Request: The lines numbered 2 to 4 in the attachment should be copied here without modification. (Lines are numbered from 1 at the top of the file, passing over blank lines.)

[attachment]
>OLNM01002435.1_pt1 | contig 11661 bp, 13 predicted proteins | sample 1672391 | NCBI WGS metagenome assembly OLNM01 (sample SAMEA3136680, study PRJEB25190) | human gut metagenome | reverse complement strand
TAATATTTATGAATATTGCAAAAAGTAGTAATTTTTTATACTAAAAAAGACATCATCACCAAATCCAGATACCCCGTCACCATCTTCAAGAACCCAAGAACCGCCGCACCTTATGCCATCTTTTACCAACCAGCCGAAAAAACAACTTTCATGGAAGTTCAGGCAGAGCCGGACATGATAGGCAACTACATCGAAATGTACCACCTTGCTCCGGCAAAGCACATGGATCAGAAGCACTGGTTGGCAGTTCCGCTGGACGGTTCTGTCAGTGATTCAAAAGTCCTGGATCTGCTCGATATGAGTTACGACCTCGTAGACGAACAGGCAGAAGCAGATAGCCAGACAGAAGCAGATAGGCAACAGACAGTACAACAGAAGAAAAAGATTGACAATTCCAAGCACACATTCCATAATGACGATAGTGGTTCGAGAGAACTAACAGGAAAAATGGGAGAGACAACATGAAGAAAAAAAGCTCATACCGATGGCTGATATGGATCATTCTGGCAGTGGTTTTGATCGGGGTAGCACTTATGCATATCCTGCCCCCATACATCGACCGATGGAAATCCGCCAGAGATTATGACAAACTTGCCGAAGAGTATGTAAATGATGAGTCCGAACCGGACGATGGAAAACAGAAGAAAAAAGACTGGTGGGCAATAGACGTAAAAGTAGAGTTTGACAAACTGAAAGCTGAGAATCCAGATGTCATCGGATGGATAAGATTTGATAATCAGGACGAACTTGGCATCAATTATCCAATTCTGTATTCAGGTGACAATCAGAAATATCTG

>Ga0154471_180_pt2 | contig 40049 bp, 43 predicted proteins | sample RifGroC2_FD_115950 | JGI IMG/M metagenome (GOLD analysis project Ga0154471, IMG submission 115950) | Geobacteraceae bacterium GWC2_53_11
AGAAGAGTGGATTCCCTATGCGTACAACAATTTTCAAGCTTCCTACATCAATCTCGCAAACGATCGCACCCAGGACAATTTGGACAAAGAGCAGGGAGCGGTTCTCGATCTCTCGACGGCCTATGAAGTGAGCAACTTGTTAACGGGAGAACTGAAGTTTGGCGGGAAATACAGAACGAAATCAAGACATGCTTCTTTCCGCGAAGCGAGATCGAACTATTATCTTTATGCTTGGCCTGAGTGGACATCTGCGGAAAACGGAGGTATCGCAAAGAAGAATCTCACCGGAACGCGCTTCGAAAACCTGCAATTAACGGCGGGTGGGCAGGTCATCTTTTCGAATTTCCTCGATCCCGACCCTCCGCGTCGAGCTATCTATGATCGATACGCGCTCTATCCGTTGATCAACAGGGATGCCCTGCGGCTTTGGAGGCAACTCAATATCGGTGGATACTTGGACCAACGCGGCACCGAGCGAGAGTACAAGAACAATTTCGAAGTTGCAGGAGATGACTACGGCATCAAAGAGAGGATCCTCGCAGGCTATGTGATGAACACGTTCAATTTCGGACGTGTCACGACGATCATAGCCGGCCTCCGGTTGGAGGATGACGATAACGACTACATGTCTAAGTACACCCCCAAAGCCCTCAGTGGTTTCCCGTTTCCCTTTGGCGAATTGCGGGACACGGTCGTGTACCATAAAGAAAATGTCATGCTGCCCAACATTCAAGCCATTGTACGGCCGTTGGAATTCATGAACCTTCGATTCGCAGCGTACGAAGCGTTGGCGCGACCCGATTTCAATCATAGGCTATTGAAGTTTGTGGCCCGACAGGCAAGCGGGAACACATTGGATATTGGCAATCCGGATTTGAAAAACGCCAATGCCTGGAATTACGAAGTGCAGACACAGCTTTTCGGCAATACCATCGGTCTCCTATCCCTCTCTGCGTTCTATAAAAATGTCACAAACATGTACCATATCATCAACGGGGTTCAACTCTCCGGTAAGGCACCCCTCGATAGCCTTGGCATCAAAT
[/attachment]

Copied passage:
TAATATTTATGAATATTGCAAAAAGTAGTAATTTTTTATACTAAAAAAGACATCATCACCAAATCCAGATACCCCGTCACCATCTTCAAGAACCCAAGAACCGCCGCACCTTATGCCATCTTTTACCAACCAGCCGAAAAAACAACTTTCATGGAAGTTCAGGCAGAGCCGGACATGATAGGCAACTACATCGAAATGTACCACCTTGCTCCGGCAAAGCACATGGATCAGAAGCACTGGTTGGCAGTTCCGCTGGACGGTTCTGTCAGTGATTCAAAAGTCCTGGATCTGCTCGATATGAGTTACGACCTCGTAGACGAACAGGCAGAAGCAGATAGCCAGACAGAAGCAGATAGGCAACAGACAGTACAACAGAAGAAAAAGATTGACAATTCCAAGCACACATTCCATAATGACGATAGTGGTTCGAGAGAACTAACAGGAAAAATGGGAGAGACAACATGAAGAAAAAAAGCTCATACCGATGGCTGATATGGATCATTCTGGCAGTGGTTTTGATCGGGGTAGCACTTATGCATATCCTGCCCCCATACATCGACCGATGGAAATCCGCCAGAGATTATGACAAACTTGCCGAAGAGTATGTAAATGATGAGTCCGAACCGGACGATGGAAAACAGAAGAAAAAAGACTGGTGGGCAATAGACGTAAAAGTAGAGTTTGACAAACTGAAAGCTGAGAATCCAGATGTCATCGGATGGATAAGATTTGATAATCAGGACGAACTTGGCATCAATTATCCAATTCTGTATTCAGGTGACAATCAGAAATATCTG

>Ga0154471_180_pt2 | contig 40049 bp, 43 predicted proteins | sample RifGroC2_FD_115950 | JGI IMG/M metagenome (GOLD analysis project Ga0154471, IMG submission 115950) | Geobacteraceae bacterium GWC2_53_11
AGAAGAGTGGATTCCCTATGCGTACAACAATTTTCAAGCTTCCTACATCAATCTCGCAAACGATCGCACCCAGGACAATTTGGACAAAGAGCAGGGAGCGGTTCTCGATCTCTCGACGGCCTATGAAGTGAGCAACTTGTTAACGGGAGAACTGAAGTTTGGCGGGAAATACAGAACGAAATCAAGACATGCTTCTTTCCGCGAAGCGAGATCGAACTATTATCTTTATGCTTGGCCTGAGTGGACATCTGCGGAAAACGGAGGTATCGCAAAGAAGAATCTCACCGGAACGCGCTTCGAAAACCTGCAATTAACGGCGGGTGGGCAGGTCATCTTTTCGAATTTCCTCGATCCCGACCCTCCGCGTCGAGCTATCTATGATCGATACGCGCTCTATCCGTTGATCAACAGGGATGCCCTGCGGCTTTGGAGGCAACTCAATATCGGTGGATACTTGGACCAACGCGGCACCGAGCGAGAGTACAAGAACAATTTCGAAGTTGCAGGAGATGACTACGGCATCAAAGAGAGGATCCTCGCAGGCTATGTGATGAACACGTTCAATTTCGGACGTGTCACGACGATCATAGCCGGCCTCCGGTTGGAGGATGACGATAACGACTACATGTCTAAGTACACCCCCAAAGCCCTCAGTGGTTTCCCGTTTCCCTTTGGCGAATTGCGGGACACGGTCGTGTACCATAAAGAAAATGTCATGCTGCCCAACATTCAAGCCATTGTACGGCCGTTGGAATTCATGAACCTTCGATTCGCAGCGTACGAAGCGTTGGCGCGACCCGATTTCAATCATAGGCTATTGAAGTTTGTGGCCCGACAGGCAAGCGGGAACACATTGGATATTGGCAATCCGGATTTGAAAAACGCCAATGCCTGGAATTACGAAGTGCAGACACAGCTTTTCGGCAATACCATCGGTCTCCTATCCCTCTCTGCGTTCTATAAAAATGTCACAAACATGTACCATATCATCAACGGGGTTCAACTCTCCGGTAAGGCACCCCTCGATAGCCTTGGCATCAAAT